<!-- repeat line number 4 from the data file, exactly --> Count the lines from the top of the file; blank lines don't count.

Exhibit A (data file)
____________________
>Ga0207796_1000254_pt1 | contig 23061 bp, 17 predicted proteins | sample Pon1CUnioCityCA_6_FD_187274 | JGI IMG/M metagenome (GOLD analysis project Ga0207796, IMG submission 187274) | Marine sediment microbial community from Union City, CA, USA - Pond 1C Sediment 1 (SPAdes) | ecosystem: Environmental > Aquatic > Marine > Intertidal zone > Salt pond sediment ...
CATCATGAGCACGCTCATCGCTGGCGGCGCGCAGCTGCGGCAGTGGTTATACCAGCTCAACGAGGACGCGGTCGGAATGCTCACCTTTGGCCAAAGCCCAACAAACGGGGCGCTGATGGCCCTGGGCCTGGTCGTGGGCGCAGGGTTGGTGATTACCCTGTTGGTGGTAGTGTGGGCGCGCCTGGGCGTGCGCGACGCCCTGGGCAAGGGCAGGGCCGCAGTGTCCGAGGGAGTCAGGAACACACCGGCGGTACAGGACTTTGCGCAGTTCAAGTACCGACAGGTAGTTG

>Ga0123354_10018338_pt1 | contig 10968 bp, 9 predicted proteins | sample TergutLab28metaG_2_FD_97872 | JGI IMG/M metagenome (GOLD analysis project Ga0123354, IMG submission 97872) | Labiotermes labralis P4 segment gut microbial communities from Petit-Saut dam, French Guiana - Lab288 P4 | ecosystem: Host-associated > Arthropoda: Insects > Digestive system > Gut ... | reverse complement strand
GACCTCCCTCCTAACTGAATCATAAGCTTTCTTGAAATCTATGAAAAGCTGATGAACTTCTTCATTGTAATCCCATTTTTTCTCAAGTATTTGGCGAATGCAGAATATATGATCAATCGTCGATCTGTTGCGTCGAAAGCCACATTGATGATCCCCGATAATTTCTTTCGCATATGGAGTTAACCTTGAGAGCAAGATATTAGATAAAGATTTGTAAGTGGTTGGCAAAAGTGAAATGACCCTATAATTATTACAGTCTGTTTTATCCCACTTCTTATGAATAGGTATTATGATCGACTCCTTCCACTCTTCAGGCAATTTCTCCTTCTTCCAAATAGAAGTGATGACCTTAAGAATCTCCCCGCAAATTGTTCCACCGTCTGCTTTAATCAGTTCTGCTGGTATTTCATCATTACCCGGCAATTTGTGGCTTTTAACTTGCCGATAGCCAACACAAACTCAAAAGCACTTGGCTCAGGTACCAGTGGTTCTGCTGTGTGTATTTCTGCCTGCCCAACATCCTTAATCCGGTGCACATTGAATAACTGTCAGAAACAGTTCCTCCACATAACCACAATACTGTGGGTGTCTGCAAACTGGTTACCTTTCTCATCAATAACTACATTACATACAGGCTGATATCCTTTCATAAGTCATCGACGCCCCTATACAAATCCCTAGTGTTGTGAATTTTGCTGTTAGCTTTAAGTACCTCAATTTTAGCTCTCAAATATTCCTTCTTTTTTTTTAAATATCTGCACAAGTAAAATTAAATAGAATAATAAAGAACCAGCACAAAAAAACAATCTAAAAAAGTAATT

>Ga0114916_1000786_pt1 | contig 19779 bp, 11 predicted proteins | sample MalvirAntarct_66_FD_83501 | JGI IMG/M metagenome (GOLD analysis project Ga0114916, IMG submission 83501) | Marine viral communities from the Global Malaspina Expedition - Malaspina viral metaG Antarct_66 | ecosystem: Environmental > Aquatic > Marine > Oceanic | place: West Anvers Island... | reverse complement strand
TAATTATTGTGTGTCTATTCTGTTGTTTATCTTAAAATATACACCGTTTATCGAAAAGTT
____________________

GACCTCCCTCCTAACTGAATCATAAGCTTTCTTGAAATCTATGAAAAGCTGATGAACTTCTTCATTGTAATCCCATTTTTTCTCAAGTATTTGGCGAATGCAGAATATATGATCAATCGTCGATCTGTTGCGTCGAAAGCCACATTGATGATCCCCGATAATTTCTTTCGCATATGGAGTTAACCTTGAGAGCAAGATATTAGATAAAGATTTGTAAGTGGTTGGCAAAAGTGAAATGACCCTATAATTATTACAGTCTGTTTTATCCCACTTCTTATGAATAGGTATTATGATCGACTCCTTCCACTCTTCAGGCAATTTCTCCTTCTTCCAAATAGAAGTGATGACCTTAAGAATCTCCCCGCAAATTGTTCCACCGTCTGCTTTAATCAGTTCTGCTGGTATTTCATCATTACCCGGCAATTTGTGGCTTTTAACTTGCCGATAGCCAACACAAACTCAAAAGCACTTGGCTCAGGTACCAGTGGTTCTGCTGTGTGTATTTCTGCCTGCCCAACATCCTTAATCCGGTGCACATTGAATAACTGTCAGAAACAGTTCCTCCACATAACCACAATACTGTGGGTGTCTGCAAACTGGTTACCTTTCTCATCAATAACTACATTACATACAGGCTGATATCCTTTCATAAGTCATCGACGCCCCTATACAAATCCCTAGTGTTGTGAATTTTGCTGTTAGCTTTAAGTACCTCAATTTTAGCTCTCAAATATTCCTTCTTTTTTTTTAAATATCTGCACAAGTAAAATTAAATAGAATAATAAAGAACCAGCACAAAAAAACAATCTAAAAAAGTAATT